The Taming of Red Butte Western eBook

Francis Lynde Stetson
This eBook from the Gutenberg Project consists of approximately 317 pages of information about The Taming of Red Butte Western.

He smiled.

“As I told you yesterday—­that is one of the things for which I draw my salary.  Don’t mistake me; there is nothing heroic about it—­the heroics are due to come to-night.  That is another thing, Eleanor—­another reason why I want you to go away.  When the real pinch comes, I shall probably disgrace myself and everybody remotely connected with me.  I’d a good bit rather be torn into little pieces, privately, than have you here to be made ashamed—­again.”

She turned away.

“Tell me, in so many words, what you think will be done to-night—­what are you expecting?”

“I told you a few moments ago, in the words of the Prayer Book:  battle, and murder, and sudden death.  A strike has been planned, and it will fail.  Five minutes after the first strike-abandoned train arrives, the town will go mad.”

She had come close to him again.

“Mother won’t go and leave father; that is settled.  You must do the best you can, with us for a handicap.  What will you do with us, Howard?”

“I have been thinking about that.  The farther you can get away from the shops and the yard, which will be the storm-centre, the safer you will be.  I can have the Nadia set out on the Copperette switch, which is a good half-mile below the town, with Van Lew and Jefferis to stand guard——­”

“They will both be here, with you,” she interrupted.

“Then the alternative is to place the car as near as possible to this building, which will be defended.  If there is a riot, you can all come up here and be out of the way of chance pistol-shots, at least.”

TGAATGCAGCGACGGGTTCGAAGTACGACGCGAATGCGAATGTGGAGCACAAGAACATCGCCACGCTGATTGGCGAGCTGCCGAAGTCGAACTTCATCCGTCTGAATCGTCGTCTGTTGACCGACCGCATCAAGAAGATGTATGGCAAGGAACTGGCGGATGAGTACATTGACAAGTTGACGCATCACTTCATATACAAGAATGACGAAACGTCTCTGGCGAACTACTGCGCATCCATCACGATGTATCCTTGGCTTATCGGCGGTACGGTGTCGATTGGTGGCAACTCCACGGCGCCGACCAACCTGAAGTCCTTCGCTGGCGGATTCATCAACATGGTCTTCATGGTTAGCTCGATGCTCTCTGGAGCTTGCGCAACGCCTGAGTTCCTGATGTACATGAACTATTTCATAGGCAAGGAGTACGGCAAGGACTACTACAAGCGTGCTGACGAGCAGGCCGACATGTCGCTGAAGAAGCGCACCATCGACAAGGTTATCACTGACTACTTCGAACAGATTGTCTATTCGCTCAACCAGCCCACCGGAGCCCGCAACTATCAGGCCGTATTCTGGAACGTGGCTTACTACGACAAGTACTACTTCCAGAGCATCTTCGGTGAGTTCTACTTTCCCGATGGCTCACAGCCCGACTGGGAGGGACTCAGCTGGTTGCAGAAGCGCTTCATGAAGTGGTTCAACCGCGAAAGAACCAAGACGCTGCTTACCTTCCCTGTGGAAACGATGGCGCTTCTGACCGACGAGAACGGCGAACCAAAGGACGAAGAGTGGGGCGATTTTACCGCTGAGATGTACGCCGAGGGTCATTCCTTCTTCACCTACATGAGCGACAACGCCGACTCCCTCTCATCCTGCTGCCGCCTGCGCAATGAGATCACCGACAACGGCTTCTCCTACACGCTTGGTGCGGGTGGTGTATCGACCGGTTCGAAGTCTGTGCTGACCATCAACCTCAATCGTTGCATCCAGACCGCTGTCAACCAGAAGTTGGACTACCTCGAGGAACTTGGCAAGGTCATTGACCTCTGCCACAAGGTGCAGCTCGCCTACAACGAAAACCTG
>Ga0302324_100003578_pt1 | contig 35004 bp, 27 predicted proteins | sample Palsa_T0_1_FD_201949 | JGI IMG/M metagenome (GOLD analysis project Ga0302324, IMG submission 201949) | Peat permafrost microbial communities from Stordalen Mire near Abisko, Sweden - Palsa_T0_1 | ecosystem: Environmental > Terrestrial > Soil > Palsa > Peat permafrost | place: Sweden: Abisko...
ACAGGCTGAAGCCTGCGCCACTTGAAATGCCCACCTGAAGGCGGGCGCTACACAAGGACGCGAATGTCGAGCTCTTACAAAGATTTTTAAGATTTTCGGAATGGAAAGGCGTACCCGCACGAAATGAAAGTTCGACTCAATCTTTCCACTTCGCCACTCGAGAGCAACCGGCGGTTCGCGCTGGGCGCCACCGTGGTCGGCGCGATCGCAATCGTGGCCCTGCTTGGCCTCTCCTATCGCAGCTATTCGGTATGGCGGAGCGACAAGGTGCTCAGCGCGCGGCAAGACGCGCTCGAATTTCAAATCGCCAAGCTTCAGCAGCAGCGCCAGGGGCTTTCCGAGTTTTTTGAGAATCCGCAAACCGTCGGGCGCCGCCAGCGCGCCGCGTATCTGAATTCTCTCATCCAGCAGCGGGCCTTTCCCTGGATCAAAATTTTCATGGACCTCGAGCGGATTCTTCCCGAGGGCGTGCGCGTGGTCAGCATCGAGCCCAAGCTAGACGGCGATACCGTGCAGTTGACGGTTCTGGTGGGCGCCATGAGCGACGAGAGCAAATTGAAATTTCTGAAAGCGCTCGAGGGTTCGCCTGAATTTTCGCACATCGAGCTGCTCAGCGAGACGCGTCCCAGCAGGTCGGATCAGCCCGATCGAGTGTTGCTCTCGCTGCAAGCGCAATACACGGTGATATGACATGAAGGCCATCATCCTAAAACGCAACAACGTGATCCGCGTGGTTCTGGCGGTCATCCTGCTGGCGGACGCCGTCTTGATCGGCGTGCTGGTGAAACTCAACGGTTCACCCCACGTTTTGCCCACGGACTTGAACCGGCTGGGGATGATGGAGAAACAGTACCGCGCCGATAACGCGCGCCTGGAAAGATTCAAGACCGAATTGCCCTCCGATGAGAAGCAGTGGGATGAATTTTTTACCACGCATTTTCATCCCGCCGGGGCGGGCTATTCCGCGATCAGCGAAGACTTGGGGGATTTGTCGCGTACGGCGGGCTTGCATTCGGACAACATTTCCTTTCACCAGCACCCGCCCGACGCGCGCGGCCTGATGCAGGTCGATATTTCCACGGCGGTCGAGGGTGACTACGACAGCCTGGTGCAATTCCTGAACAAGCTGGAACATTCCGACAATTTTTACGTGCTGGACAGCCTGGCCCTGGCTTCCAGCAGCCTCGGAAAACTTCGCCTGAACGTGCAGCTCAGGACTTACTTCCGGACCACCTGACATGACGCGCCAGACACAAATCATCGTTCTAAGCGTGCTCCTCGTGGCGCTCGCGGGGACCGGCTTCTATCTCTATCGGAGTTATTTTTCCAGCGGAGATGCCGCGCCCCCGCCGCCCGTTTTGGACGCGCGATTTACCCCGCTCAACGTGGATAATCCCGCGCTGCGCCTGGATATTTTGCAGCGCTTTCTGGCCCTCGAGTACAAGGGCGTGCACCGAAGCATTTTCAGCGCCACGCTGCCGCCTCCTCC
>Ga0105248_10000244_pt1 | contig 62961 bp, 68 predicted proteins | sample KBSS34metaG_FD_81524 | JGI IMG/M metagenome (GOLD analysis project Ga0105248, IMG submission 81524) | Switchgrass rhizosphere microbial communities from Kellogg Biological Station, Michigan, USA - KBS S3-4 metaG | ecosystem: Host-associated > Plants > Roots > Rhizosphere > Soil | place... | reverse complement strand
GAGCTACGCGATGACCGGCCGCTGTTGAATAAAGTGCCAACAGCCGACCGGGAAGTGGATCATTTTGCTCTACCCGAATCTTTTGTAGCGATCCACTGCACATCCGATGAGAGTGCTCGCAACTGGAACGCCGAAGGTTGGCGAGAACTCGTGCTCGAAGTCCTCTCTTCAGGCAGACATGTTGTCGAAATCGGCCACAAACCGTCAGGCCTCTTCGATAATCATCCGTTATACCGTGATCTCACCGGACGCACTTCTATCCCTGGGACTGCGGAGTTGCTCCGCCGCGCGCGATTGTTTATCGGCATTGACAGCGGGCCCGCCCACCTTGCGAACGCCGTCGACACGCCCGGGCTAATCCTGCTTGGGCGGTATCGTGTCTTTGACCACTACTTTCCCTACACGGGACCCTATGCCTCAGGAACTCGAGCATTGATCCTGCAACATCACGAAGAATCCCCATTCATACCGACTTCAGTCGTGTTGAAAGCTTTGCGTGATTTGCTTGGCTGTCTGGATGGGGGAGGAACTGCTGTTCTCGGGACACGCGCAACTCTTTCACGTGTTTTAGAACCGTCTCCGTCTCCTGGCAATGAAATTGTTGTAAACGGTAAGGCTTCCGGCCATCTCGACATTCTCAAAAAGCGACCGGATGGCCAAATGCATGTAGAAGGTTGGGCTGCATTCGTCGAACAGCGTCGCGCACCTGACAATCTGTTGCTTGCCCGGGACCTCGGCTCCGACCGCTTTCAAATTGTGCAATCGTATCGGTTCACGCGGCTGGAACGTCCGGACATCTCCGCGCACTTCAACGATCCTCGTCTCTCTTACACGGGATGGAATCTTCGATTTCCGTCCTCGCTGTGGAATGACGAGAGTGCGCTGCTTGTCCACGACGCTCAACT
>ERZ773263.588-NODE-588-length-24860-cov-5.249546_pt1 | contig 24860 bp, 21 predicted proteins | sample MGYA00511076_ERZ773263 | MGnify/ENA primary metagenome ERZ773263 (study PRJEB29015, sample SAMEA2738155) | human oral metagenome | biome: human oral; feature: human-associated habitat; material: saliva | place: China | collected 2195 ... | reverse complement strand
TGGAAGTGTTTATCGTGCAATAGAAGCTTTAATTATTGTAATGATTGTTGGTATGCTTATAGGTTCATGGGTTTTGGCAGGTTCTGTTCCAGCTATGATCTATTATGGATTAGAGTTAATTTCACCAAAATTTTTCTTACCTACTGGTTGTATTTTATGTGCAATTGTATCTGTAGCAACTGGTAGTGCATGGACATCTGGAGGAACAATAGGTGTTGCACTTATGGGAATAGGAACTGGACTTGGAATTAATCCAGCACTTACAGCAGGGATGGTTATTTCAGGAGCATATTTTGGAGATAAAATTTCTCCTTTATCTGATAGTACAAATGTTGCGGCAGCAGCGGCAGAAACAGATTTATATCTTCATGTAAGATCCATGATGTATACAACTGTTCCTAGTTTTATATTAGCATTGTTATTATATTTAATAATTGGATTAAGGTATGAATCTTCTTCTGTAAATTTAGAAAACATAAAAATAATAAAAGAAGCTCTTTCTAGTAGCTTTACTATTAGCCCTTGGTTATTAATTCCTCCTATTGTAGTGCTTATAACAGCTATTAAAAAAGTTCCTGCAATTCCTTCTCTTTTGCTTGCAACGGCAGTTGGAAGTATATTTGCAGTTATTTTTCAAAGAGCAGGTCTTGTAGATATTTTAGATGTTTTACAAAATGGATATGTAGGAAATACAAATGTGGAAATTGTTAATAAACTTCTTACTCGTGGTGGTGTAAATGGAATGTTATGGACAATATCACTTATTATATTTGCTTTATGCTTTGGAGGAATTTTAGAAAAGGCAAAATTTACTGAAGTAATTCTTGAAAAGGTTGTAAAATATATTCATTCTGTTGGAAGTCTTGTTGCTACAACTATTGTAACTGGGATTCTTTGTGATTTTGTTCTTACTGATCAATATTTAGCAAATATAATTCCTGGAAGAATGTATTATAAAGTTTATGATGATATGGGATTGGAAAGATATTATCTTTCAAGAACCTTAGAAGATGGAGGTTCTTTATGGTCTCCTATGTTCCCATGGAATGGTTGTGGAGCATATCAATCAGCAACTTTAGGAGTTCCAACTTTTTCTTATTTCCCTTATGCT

“Ugh!” she shivered.  “Is this really civilized America?”

“It’s America—­without much of the civilization.  Now, will you go and tell the others what to expect, and send Van Lew to me?  I want to tell him just what to do and how to do it, while there is time and an undisturbed chance.”



Miss Brewster evidently obeyed her instructions precisely, since Van Lew came almost immediately to tap on the door of the superintendent’s private room.

“Miss Eleanor said you wanted to see me,” he began, when Lidgerwood had admitted him; adding:  “I was just about to chase out to see what had become of her.”

The frank confession of solicitude was not thrown away upon Lidgerwood, and it cost him an effort to put the athlete on a plane of brotherly equality as a comrade in arms.  But he compassed it.

“Yes, I asked her to send you up,” he replied.  Then:  “I suppose you know what we are confronting, Mr. Van Lew?”

“Mrs. Brewster told us as soon as we came back from the hills.  Is it likely to be serious?”

“Yes.  I wish I could have persuaded Mrs. Brewster to order the Nadia out of it.  But she has refused to go and leave Mr. Brewster behind.”

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The Taming of Red Butte Western from Project Gutenberg. Public domain.
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